Jody and I are working on a hand washing/food safety activity for a kids safety day. I came across an article that UNL Extension Food Safety Specialist Julie Albrect wrote about Food Safety Myths that I thought I would share with you.
It seems like no matter how much correct information is spread about food safety, incorrect myths and rumors still manage to infiltrate homes and wreak havoc as families cook, eat and store food. Here are four myths she identified that seem to particularly plague consumers and information on what people really should do.
First, the “more bleach is better” myth – when sanitizing countertops with bleach and water, using more bleach does not mean more bacteria will be killed. In fact, using too much bleach can be dangerous because it could remain on surfaces or end up on food, and bleach is not safe to consume. The recommended ratio for sanitizing solution is 1 tablespoon of unscented liquid bleach per gallon of water. Wash the countertops with the solution, allow it to sit for a few minutes and then let it air dry or pat the area with clean, dry paper towels. Any leftover solution should be lightly covered and stored for up to one week. After that, the bleach will lose its effectiveness.
Second, the “you don’t have to wash produce” myth – produce should always be washed, even if it is peeled. Fresh fruits and vegetables should be placed under running tap water just before eating, cutting or cooking. Harmful bacteria may be on the outside of the produce, and it could be transferred to the part that is eaten if the produce is not washed before being peeled or cut. Wash delicate produce, like grapes or lettuce, under cool, running water and then blot them dry with a clean cloth towel or paper towel. Rub firm-skin produce under running tap water or scrub them with a clean produce brush. Never use detergent or bleach to wash fruits or vegetables.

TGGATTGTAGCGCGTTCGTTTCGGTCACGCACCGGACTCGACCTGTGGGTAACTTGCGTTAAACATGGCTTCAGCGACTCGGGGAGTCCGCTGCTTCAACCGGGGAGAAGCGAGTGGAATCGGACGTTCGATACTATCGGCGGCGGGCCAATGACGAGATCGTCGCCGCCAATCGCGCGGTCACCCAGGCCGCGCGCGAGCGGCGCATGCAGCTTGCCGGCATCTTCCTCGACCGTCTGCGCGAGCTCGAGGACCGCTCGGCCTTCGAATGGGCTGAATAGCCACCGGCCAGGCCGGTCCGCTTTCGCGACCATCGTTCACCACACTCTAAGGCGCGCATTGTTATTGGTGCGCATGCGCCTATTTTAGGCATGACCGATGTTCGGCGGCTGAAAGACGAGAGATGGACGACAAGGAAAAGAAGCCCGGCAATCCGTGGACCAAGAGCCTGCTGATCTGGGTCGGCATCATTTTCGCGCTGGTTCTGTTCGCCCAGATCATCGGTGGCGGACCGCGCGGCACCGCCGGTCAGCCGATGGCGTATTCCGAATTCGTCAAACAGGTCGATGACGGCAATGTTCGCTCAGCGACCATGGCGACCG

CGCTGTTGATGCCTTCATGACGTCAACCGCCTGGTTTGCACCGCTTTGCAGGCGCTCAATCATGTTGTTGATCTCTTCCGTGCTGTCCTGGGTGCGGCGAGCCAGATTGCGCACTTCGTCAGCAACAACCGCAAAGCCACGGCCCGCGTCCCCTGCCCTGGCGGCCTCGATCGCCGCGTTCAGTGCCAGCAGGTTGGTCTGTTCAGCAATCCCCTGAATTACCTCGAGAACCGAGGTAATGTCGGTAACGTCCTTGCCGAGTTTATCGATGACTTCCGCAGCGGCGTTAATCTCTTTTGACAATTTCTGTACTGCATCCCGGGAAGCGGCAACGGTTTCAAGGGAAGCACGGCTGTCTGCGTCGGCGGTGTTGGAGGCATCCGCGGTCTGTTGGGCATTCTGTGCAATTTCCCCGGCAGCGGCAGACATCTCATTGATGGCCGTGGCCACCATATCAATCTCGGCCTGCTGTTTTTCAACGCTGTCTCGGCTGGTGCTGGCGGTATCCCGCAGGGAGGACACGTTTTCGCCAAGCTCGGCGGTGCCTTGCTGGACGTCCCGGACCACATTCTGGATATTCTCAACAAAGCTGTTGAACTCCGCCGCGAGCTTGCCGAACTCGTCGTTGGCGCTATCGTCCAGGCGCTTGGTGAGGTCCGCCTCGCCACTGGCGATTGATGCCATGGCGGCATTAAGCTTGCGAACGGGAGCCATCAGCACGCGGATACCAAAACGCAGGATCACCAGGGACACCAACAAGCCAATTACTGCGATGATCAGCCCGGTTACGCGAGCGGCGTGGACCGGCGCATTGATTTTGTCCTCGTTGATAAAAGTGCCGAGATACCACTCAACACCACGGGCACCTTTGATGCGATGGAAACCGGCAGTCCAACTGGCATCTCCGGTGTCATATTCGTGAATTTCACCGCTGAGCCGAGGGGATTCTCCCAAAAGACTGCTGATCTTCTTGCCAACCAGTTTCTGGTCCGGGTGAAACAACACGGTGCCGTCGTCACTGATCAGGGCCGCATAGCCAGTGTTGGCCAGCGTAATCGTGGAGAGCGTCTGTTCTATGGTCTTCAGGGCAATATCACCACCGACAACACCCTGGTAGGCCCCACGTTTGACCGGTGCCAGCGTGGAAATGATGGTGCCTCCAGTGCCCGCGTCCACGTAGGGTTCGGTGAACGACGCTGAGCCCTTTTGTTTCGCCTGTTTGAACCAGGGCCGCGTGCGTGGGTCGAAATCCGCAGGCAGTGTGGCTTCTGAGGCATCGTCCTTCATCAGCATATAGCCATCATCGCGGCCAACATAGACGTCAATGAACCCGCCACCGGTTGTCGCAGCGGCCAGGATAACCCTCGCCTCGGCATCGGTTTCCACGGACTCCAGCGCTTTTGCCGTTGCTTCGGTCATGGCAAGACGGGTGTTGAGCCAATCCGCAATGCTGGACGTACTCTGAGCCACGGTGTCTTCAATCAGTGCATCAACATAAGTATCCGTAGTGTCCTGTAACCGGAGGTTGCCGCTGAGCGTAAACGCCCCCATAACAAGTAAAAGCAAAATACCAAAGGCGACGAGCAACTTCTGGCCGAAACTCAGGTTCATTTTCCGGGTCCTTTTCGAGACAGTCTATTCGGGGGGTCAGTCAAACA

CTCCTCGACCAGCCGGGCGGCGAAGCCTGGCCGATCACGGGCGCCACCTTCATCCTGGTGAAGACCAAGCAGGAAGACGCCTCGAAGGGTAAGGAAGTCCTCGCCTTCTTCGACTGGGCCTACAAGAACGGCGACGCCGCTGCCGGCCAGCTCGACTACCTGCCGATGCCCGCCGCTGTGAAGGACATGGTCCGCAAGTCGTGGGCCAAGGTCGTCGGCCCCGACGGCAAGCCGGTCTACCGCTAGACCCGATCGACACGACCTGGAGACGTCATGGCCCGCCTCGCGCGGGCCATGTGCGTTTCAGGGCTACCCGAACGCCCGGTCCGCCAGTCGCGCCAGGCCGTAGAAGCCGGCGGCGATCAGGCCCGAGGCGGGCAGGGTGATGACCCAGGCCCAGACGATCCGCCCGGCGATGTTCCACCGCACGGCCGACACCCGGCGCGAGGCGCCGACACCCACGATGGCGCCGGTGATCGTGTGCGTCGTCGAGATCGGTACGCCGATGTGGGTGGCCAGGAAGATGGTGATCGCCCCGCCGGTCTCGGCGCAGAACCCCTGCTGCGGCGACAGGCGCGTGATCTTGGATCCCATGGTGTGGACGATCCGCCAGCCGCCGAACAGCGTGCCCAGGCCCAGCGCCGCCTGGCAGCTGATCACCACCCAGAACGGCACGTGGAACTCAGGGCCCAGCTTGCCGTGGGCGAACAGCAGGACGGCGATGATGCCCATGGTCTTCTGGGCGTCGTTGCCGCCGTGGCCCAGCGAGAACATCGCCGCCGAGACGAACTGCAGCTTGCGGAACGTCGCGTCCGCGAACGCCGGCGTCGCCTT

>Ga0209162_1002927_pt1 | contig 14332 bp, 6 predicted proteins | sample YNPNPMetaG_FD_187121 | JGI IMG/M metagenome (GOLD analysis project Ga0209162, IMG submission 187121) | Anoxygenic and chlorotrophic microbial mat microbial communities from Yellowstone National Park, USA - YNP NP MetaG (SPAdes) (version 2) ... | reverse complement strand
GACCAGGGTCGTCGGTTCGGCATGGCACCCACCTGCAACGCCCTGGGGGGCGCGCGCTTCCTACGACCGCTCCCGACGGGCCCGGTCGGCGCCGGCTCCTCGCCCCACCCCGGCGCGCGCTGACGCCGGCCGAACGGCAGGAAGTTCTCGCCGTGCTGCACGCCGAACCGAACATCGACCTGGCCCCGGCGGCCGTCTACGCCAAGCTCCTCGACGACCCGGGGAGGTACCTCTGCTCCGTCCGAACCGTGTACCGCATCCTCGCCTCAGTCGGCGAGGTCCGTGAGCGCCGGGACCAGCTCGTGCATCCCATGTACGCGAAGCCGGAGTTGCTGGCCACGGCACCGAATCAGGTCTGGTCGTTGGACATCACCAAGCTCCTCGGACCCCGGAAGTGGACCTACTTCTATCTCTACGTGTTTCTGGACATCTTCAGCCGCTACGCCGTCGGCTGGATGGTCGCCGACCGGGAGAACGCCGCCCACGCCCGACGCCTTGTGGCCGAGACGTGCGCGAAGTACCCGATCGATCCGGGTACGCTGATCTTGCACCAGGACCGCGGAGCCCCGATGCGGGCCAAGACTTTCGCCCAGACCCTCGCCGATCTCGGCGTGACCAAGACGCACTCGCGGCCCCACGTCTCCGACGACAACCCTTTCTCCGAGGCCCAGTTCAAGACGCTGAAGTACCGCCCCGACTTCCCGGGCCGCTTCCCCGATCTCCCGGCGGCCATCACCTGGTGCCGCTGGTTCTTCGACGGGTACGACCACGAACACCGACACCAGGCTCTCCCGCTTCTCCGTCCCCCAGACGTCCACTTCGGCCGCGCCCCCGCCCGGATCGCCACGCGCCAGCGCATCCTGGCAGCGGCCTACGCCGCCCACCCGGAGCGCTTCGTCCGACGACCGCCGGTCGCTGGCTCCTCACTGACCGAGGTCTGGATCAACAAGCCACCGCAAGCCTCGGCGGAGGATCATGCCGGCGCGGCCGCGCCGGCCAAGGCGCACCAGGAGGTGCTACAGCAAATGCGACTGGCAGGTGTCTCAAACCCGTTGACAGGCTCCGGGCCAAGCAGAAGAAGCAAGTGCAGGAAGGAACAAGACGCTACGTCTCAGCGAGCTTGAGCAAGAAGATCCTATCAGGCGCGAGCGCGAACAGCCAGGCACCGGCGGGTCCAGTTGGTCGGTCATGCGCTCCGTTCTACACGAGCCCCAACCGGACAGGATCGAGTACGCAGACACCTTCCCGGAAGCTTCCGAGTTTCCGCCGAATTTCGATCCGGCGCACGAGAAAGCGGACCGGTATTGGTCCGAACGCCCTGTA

Third, the you don’t need to let microwaved foods rest after cooking myth – standing time for microwaveable foods is not optional. And it’s not recommended just so people don’t burn themselves. Standing time is an important part of the cooking process because it makes sure food reaches a safe internal temperature. Letting food stand allows the center of the dish to finish cooking without overcooking the outer edges of the dish that cook faster. When microwave cooking, always read and follow package instructions, know the microwave’s wattage and use a food thermometer to ensure the food has reached a safe internal temperature.
Finally, leftovers are safe to eat until they smell bad, right? Wrong. Although foods that smell bad and have little green things growing on them should be thrown out, the types of bacteria that cause illness do not affect the taste, smell or appearance of food. Because of this, it is important to freeze or toss refrigerated leftovers within three to four days. If leftovers have been setting in the refrigerator for an unknown amount of time, don’t take the risk – when in doubt, throw it out!
As always, you can call the extension office at 402-376-1850 for more information.